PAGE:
Cubs Odds and Ends: MLB 2020 outlook, Cubs DH candidates, Players opting out, more
|Tuesday, June 30, 2020, 9:19 AM- -|
With baseball (theoretically) beginning again in just a day, I figured it was time to lump all of my thoughts into another Odds & Ends commentary. I said, “theoretically starting,” which should be enough to raise a few eyebrows, but I chose those words for a reason, bringing me to my first point.
Will MLB have to shut down eventually again?
I certainly hope not, but there is mounting evidence to support the possibility. From what I’ve recently seen, read, and heard from insiders, it would appear as though five main factors could contribute to another shutdown.
COVID-19 outbreaks on the rise: Just look around or listen to the news – many states are experiencing what appears to be the second wave of the coronavirus. Major cities across the country are experiencing spikes, and those cities aren’t confined to any particular geographical area. Ranging from north to south, east to west, the spikes in cases encompass the United States.
Texas’ state officials are looking at closing down the state for a second time. This would leave the Astros and Rangers displaced. Florida is talking about following suit, leaving the Rays and Marlins without a home stadium to play in. In Canada, the Blue Jays and MLB haven’t even satisfied Canadian health officials with the required paperwork, and to make matters worse, the Jays were supposed to spend the summer sharing the Trop with the Rays.
Well, so much for that idea…
Players opting out:
When the MLB and MLBPA finally agreed on a set of rules to govern the 2020 season, players were allowed the option to opt-out for the year. Thus far, Ian Desmond (Rockies) and Ryan Zimmerman (Nationals) have been the two biggest names, but a few others have opted out already, and more are expected to follow.
Players don’t even have to cite fear of the virus or high-risk factors, which may make them susceptible. They can (without penalty) use reasons like family matters, injuries, and so on. I wouldn’t be at all surprised to see a ton opt out just to spite Rob Manfred and his unilateral decision on a 60-game season, but let’s face it, no one would ever cite that excuse.
Players to be tested multiple times a week: There have already been several confirmed coronavirus cases in MLB, affecting the Phillies’ camp (five cases), the Rockies' camp (3 cases), and the Yankees’ camp (3 cases). Players will be subjected to testing at least three times per week, and it’s only a matter of time before the positive tests start rolling in. Bear in mind, most players didn’t stay in their camps when the shutdown began, so MLB is about to see a massive influx of potential carriers, as players start showing up to camp.
I want to see baseball this year, but if this gets any worse, I can’t see how Manfred won’t be forced to pull the plug again.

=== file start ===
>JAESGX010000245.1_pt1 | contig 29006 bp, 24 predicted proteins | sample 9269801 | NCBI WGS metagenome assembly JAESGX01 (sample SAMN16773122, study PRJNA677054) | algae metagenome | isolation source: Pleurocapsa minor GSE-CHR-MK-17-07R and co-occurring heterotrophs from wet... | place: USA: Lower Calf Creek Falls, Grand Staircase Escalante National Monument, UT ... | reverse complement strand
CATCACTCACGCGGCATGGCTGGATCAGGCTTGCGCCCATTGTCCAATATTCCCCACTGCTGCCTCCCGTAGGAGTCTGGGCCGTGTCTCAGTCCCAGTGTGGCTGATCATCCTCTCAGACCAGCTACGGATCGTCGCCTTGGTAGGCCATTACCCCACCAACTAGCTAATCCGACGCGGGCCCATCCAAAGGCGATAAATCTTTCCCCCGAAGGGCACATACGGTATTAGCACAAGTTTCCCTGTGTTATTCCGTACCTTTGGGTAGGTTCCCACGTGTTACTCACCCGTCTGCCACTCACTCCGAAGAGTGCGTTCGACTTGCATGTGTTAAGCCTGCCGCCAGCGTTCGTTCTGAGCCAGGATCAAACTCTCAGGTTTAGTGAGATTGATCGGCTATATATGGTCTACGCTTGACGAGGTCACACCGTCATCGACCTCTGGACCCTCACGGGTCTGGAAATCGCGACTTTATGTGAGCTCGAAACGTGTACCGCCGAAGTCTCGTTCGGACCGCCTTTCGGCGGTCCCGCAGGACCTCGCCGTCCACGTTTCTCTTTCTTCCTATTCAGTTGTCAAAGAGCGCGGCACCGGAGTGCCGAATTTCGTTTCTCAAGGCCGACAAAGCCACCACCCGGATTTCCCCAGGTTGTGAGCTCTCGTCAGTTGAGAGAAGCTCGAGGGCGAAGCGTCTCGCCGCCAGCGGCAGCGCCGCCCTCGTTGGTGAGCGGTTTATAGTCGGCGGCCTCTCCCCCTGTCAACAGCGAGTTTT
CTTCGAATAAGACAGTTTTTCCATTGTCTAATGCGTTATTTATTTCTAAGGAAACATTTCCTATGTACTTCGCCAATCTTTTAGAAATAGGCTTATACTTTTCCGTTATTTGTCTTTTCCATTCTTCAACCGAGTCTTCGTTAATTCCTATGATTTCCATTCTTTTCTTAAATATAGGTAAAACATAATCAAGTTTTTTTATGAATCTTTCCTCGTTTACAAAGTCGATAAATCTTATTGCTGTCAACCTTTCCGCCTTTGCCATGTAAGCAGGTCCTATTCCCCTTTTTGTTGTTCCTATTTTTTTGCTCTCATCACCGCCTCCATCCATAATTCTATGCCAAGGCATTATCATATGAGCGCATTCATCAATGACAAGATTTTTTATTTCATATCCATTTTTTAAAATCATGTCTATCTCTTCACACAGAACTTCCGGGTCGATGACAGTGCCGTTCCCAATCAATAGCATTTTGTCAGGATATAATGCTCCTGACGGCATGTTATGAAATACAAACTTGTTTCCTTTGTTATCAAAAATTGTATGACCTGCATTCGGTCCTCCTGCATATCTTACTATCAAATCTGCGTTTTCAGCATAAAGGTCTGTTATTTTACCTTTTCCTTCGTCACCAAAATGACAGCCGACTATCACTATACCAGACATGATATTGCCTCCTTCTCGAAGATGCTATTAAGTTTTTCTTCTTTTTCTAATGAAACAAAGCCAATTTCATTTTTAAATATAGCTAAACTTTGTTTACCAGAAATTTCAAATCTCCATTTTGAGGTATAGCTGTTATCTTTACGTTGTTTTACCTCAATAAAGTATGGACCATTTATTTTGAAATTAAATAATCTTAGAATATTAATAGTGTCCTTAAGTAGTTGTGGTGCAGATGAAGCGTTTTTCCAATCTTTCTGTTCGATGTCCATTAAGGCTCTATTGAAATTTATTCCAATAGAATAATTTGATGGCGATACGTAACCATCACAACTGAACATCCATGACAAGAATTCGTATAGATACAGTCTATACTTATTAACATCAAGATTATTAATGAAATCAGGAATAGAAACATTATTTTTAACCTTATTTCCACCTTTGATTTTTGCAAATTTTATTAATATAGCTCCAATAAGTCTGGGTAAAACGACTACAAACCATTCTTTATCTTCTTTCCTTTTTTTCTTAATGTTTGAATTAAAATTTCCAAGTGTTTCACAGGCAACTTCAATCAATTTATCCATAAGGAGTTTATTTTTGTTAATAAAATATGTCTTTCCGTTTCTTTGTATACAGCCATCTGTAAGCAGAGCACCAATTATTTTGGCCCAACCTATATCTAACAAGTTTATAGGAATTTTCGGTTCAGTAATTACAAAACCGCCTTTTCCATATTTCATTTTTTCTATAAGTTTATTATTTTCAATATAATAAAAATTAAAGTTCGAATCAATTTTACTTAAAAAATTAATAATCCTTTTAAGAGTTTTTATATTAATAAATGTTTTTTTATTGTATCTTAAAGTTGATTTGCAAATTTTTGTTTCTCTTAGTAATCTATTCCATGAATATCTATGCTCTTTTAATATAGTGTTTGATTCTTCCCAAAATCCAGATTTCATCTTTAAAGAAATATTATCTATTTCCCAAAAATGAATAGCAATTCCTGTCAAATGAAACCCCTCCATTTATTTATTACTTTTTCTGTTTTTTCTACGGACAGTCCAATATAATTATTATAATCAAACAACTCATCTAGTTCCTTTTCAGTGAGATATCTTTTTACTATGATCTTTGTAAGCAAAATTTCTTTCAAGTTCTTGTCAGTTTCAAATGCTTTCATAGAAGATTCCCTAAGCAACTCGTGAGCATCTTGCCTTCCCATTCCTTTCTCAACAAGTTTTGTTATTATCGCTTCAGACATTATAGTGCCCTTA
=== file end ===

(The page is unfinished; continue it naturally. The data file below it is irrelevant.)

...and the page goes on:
I still can’t get over the fact that all games will carry a DH this year – even though I understand and support the reasons behind the choice. A friend of mine recently wrote an article for another website, outlining his choices for who should serve as the Cubs’ DH this year – assuming we have baseball at all. As soon as I saw the title to his piece, I immediately stopped reading, as I wanted to write about this, and didn’t want to steal his thoughts.
An argument could be made to use Kris Bryant in that spot, although I tend to disagree. If KB is on the trading block again, it will be imperative to get David Bote more reps at third base, but doing so would also allow Kris Bryant’s bat to remain in the lineup. So, what’s my issue with it? Simple. Bryant is (literally) too hit or miss. When he’s hot, he’s hot, but when he’s cold, he’s really cold. In a 60-game sprint, the Cubs can ill-afford to give away the coveted DH spot to someone who isn’t always firing on all cylinders.
Kyle Schwarber seems like an obvious choice, but I’d probably pass on him as well. Schwarber’s fielding has improved tremendously over the past few years, enough that I’d chance leaving him in as a position player while capitalizing on his batting abilities.
What about Stephen Souza? Nope. I have high hopes for Souza, but his history of injuries concerns me. If the Cubs put their eggs in this basket and he injures himself again, David Ross will be back to square one.
So, who’s my choice? Believe it or not, Ian Happ. Happ’s bat was smoking hot this spring, by far blowing away KB’s numbers in the leadoff spot. True, you lose a utility infielder, but with all spots covered (assuming no injuries), you can then add Albert Almora Jr.’s fielding prowess, while keeping Happ’s bat in the fold. Win-win.
If I were going to choose a runner-up, with no hesitation, it’d be Victor Caratini. Caratini has never failed to impress me, always seeming to make contact at the most crucial times.
Tune in tomorrow, and we should know by then whether or not to expect at least a little more spring training before coronavirus strikes again.